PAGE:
To some people recognizing a “National Hand Washing Awareness Week” this week may seem somewhat silly considering the fact that, well, it’s so simple.  Yet for an activity deemed so “simple” so many forget or neglect to do it on a consistent basis.

Hand washing in health care facilities is seen as one of the most important factors in stopping the spread of disease.  But how does it factor in our everyday lives?

“Hand washing is the most important think you can do to keep from getting sick,” said Steve Owens, Chief Nursing Officer at Southwestern Medical Center.  “Germs are spread from unclean hands to food, usually when the person who handles food doesn’t wash after using the bathroom, then from food to those who eat it. This is an almost totally preventable way of spreading disease.”

According to the Centers for Disease Control (CDC), hand washing is important for many reasons including:

  • children and the elderly can have weaker immune systems than adults and can become sick quicker
  • about a third of E. coli outbreaks is caused by poor hand washing by food preparers
  • germs that cause disease live in meat, vegetables, and just about any food item
  • germs can spread from uncooked foods like hamburger to the hands, then spread to other foods, even salads

Some of the CDC’s statistics on appropriate hand washing, or lack thereof, can be alarming.  Here are statistics for some common activities where hand washing is deemed especially important:

  • a third of American adults don’t wash hands after using the bathroom
  • one in four adults don’t wash hands after changing diapers
  • more than half of adults do not wash hands after cleaning up after pets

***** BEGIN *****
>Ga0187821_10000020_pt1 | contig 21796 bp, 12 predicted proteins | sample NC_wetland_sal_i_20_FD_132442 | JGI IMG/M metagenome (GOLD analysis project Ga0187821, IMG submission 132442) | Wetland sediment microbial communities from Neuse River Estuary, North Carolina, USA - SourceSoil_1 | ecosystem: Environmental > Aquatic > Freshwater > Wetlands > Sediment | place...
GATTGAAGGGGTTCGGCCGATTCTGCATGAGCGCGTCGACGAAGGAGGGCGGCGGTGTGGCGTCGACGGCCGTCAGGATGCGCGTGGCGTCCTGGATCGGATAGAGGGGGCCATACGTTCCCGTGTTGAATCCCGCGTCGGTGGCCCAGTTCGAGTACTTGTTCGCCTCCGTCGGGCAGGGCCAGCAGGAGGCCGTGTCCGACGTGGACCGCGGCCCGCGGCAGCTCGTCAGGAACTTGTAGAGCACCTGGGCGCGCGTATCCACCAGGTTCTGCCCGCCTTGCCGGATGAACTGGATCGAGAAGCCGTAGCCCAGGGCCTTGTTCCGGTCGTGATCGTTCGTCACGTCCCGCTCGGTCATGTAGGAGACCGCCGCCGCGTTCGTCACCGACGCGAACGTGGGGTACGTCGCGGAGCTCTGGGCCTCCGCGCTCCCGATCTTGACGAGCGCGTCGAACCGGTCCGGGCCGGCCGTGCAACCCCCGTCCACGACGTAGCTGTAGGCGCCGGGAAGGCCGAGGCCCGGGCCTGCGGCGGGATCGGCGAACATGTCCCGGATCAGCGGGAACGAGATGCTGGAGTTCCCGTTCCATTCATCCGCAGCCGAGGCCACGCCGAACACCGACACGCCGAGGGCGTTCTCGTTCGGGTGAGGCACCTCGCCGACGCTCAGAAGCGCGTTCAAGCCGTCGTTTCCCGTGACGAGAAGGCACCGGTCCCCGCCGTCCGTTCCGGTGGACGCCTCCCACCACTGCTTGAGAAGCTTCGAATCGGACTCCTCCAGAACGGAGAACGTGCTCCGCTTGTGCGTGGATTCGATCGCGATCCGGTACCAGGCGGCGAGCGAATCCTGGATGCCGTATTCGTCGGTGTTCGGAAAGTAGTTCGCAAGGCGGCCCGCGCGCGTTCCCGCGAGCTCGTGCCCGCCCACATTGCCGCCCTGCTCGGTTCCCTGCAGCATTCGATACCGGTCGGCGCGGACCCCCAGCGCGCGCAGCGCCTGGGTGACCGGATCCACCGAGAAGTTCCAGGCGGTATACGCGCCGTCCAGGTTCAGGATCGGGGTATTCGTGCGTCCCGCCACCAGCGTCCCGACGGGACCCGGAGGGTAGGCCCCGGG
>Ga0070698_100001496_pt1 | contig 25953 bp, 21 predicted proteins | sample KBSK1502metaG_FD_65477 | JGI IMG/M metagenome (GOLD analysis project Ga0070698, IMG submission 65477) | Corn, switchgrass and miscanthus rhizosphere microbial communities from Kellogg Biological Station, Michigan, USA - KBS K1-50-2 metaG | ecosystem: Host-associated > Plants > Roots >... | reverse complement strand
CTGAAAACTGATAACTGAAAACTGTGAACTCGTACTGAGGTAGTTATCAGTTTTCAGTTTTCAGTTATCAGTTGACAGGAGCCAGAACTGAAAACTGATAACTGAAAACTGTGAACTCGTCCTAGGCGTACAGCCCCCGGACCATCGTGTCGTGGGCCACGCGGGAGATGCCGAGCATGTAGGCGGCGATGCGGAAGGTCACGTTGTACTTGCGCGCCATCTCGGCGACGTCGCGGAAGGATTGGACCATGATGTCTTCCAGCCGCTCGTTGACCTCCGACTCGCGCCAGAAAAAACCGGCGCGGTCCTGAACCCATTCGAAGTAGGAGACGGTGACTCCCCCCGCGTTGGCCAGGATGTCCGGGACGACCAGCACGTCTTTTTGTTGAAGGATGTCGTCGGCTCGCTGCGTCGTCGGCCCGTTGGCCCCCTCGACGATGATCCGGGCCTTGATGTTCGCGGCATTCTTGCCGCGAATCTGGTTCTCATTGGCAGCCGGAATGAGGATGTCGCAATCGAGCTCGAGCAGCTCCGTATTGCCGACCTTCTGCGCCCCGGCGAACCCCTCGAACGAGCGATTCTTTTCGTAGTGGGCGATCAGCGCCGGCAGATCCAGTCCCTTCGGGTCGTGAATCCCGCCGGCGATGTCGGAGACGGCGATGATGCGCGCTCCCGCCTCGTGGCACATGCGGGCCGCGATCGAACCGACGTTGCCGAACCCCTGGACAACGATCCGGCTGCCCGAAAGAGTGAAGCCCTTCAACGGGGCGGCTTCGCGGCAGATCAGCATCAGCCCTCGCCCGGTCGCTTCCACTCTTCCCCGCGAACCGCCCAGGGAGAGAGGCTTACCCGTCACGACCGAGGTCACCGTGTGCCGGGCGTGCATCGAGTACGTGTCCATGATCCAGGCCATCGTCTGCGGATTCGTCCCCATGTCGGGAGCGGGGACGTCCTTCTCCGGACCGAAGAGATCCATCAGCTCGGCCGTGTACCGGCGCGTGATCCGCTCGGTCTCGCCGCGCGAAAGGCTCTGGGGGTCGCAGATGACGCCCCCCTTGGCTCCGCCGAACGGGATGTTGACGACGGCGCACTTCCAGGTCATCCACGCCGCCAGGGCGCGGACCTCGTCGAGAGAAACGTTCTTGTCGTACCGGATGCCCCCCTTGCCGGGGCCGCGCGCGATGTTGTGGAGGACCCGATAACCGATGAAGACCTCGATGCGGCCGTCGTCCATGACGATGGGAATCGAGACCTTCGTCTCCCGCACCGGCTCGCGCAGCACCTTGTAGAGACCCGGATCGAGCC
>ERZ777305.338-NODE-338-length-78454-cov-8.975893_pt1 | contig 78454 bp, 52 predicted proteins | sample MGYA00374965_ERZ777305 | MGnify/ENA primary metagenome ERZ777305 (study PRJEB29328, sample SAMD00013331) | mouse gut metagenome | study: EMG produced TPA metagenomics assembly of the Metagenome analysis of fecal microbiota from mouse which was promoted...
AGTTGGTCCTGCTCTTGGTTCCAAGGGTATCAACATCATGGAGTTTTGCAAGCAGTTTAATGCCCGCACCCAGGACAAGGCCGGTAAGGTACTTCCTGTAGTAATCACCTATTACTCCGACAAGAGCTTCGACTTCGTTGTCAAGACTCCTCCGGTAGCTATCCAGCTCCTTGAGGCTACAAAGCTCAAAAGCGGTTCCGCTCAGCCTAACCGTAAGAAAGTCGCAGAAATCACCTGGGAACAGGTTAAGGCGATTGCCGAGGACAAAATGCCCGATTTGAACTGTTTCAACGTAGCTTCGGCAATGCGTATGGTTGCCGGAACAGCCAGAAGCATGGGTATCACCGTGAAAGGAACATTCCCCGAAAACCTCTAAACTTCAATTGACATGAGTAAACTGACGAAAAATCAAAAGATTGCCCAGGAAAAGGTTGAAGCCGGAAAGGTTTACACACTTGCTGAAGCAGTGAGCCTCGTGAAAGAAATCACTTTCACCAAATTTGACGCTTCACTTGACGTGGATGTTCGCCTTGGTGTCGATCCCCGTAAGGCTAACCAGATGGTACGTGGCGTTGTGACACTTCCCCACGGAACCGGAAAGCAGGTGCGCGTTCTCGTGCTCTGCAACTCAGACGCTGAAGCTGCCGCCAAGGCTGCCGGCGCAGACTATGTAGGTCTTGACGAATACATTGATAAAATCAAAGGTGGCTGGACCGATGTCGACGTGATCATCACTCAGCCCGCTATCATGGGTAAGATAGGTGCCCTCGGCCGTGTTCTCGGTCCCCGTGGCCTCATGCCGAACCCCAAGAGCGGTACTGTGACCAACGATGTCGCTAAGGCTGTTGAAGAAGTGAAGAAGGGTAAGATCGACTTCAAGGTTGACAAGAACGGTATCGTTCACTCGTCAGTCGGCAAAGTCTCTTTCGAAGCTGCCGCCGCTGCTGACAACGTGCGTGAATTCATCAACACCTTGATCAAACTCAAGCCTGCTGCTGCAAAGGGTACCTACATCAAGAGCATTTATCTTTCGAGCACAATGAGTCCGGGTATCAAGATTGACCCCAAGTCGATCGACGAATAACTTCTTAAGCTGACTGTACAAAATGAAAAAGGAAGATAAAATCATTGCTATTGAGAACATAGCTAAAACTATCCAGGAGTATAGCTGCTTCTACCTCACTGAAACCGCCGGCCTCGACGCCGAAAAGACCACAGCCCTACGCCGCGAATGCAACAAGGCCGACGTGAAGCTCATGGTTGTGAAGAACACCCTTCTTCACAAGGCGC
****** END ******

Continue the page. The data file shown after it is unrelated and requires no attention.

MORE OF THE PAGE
• only a third of adults wash hands after sneezing or coughing
  • less than one in five wash hands after touching money

According to Owens, everyone sees many instances each day that should prompt a good, thorough hand washing:

  • always wash hands after using the bathroom, changing diapers, cleaning up after pets, taking out trash or handling money
  • wash hands when they are visibly soiled
  • wash hands before preparing food or eating
  • don’t cough or sneeze into your hands; use your sleeve or other part of clothing if needed
  • don’t put your fingers or hands in your eyes, nose our mouth
  • avoid touching people and surfaces with unclean hands

To thoroughly wash hands, Owens said, one should use clean, running warm or cold water (not hot) with soap.  Rub the hands together creating a lather. Make sure to scrub the backs of the hands, between the fingers, and under the nails, continuing to rub for at least 20 seconds.  Children can use a well-tried method of singing the “Happy Birthday Song” from beginning to end twice.  Rinse under running water and dry with a clean towel or air dry.

“If water and soap are not available, a hand sanitizer with at least 60 percent alcohol can be used,” Owens said.  “If your hands are visibly dirty, hand sanitizers are not as effective.  If you do use sanitizer, just apply to the palm of the hand and rub together until the hands are dry.”

“With common sense and taking just a few seconds to properly wash hands, anyone can lead a healthier life for themselves and those around them,” Owens said.